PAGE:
Australians must be given details on an Indigenous voice to parliament sooner rather than later if the referendum is to succeed, Uluru Dialogue co-chair Megan Davis says.
Recent polling has shown voters are broadly supportive of changing the constitution to enshrine the voice but have limited understanding of what it will involve.
The Albanese government has proposed adding three sentences to the constitution outlining the creation of a body which would represent Aboriginal and Torres Strait Islander peoples.
It would advise parliament and the government on matters relating to Indigenous people but would be "subservient" to legislation.
The government will work with First Nations leaders, including Professor Davis, to determine the timing for a successful referendum and the public information needed for it to pass.
Having spent more than a decade working towards the reform as a constitutional law expert, Prof Davis said educating voters would be critical.
"That polling's not surprising but it is obviously impetus to get that detail to the Australian people as soon as possible, or at least in a reasonable time frame in the lead-in to a referendum," she told AAP.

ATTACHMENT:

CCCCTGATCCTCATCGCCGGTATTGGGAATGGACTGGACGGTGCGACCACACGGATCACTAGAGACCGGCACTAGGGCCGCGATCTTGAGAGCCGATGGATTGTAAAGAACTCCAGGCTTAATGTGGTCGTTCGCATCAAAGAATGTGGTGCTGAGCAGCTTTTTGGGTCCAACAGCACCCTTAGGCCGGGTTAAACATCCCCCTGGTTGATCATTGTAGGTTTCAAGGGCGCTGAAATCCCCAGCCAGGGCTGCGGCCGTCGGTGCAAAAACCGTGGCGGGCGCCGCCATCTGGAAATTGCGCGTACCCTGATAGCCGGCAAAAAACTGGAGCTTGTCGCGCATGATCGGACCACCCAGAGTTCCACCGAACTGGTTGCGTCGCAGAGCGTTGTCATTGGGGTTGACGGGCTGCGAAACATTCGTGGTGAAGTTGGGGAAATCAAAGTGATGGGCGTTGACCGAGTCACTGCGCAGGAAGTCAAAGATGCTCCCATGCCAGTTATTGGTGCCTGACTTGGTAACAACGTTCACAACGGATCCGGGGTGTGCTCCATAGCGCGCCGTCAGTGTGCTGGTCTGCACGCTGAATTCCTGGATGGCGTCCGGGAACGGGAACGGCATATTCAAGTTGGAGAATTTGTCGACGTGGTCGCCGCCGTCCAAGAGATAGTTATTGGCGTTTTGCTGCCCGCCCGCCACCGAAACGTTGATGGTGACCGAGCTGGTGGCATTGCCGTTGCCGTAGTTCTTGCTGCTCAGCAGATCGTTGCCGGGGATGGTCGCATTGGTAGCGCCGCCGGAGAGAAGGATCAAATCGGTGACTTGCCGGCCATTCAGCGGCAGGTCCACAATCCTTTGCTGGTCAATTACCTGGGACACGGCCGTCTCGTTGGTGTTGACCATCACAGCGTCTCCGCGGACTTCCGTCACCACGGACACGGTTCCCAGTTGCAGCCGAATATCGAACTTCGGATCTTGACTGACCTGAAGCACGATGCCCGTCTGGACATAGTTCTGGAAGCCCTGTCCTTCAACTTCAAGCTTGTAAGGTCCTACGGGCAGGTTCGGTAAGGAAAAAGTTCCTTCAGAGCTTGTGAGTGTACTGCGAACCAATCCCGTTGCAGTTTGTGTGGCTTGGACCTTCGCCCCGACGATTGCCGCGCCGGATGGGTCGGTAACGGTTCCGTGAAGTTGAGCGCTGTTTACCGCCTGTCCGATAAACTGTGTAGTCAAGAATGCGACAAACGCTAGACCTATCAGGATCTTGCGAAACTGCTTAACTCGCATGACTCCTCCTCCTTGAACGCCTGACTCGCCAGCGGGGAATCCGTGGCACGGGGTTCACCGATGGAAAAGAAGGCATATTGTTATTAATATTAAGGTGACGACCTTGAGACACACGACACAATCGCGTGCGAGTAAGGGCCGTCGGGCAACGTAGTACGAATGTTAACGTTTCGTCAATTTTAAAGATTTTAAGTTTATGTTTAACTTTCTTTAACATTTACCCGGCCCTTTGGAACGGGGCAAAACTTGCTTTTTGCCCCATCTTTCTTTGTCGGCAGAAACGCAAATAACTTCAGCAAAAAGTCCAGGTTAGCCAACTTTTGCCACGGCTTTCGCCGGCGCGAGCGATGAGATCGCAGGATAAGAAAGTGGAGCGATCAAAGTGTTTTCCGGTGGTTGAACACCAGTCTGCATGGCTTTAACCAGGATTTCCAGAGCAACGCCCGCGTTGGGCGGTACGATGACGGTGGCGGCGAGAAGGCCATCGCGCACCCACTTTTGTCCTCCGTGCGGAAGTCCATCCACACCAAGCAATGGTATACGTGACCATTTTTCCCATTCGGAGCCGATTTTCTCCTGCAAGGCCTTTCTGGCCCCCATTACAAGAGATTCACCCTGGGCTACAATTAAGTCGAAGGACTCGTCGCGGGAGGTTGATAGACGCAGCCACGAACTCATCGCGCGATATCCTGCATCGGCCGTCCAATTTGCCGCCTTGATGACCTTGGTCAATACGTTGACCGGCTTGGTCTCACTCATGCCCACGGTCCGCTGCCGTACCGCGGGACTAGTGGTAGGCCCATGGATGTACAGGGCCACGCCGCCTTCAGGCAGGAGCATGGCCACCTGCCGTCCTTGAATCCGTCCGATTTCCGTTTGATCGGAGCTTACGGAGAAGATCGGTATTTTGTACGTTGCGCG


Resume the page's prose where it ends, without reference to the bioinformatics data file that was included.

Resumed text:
"Australians don't forensically scrutinise everything the parliament and the Senate do. So there's a lot of work that we have to do to educate the Australian community."
Prof Davis, from the University of NSW's Indigenous Law Centre, is leading a nationwide consultation process with constitutional and public law experts on the proposed amendment and the wording of the referendum question.
She said the amendment proposed by Mr Albanese was a "starting point" for the final model, with mixed views on how simple the wording should be.
"Obviously one of the spin-offs of that is brevity might lead to uncertainty," she said.
"And then if you have an over-elaborated provision, you might fence in the voice in a way that you don't want for all time.
"You need to build in flexibility and agility."
Prof Davis said the leadership of Mr Albanese, Indigenous Australians Minister Linda Burney and Senator Pat Dodson would be key to helping to secure the reform.
She believed there was momentum for change, with the referendum requiring a majority vote and the support of the majority of states to pass.
"I've never seen a prime minister like this (who is) so incredibly resolute and supportive of something like the Uluru Statement from the Heart," she said.
"When you look around the world and the history of constitutional transformation anywhere in the world, the one thing that researchers single out is leadership ... there's really strong leadership here right across the government."